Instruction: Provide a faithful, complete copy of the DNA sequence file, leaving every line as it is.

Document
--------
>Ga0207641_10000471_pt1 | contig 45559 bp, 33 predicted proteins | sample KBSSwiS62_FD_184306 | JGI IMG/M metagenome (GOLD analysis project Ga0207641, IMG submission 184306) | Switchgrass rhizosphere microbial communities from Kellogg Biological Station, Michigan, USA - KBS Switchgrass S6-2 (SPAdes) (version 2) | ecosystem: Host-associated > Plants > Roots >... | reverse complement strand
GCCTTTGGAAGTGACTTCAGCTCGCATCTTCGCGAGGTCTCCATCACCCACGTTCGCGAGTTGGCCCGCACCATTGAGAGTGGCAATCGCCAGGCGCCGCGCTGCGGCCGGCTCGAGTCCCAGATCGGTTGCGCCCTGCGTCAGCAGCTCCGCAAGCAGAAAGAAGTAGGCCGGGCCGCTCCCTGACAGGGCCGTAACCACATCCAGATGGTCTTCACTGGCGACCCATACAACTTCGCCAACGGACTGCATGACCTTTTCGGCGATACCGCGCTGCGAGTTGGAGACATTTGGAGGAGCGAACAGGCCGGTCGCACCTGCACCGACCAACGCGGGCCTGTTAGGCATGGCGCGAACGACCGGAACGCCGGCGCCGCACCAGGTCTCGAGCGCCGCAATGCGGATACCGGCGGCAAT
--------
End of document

>Ga0207641_10000471_pt1 | contig 45559 bp, 33 predicted proteins | sample KBSSwiS62_FD_184306 | JGI IMG/M metagenome (GOLD analysis project Ga0207641, IMG submission 184306) | Switchgrass rhizosphere microbial communities from Kellogg Biological Station, Michigan, USA - KBS Switchgrass S6-2 (SPAdes) (version 2) | ecosystem: Host-associated > Plants > Roots >... | reverse complement strand
GCCTTTGGAAGTGACTTCAGCTCGCATCTTCGCGAGGTCTCCATCACCCACGTTCGCGAGTTGGCCCGCACCATTGAGAGTGGCAATCGCCAGGCGCCGCGCTGCGGCCGGCTCGAGTCCCAGATCGGTTGCGCCCTGCGTCAGCAGCTCCGCAAGCAGAAAGAAGTAGGCCGGGCCGCTCCCTGACAGGGCCGTAACCACATCCAGATGGTCTTCACTGGCGACCCATACAACTTCGCCAACGGACTGCATGACCTTTTCGGCGATACCGCGCTGCGAGTTGGAGACATTTGGAGGAGCGAACAGGCCGGTCGCACCTGCACCGACCAACGCGGGCCTGTTAGGCATGGCGCGAACGACCGGAACGCCGGCGCCGCACCAGGTCTCGAGCGCCGCAATGCGGATACCGGCGGCAAT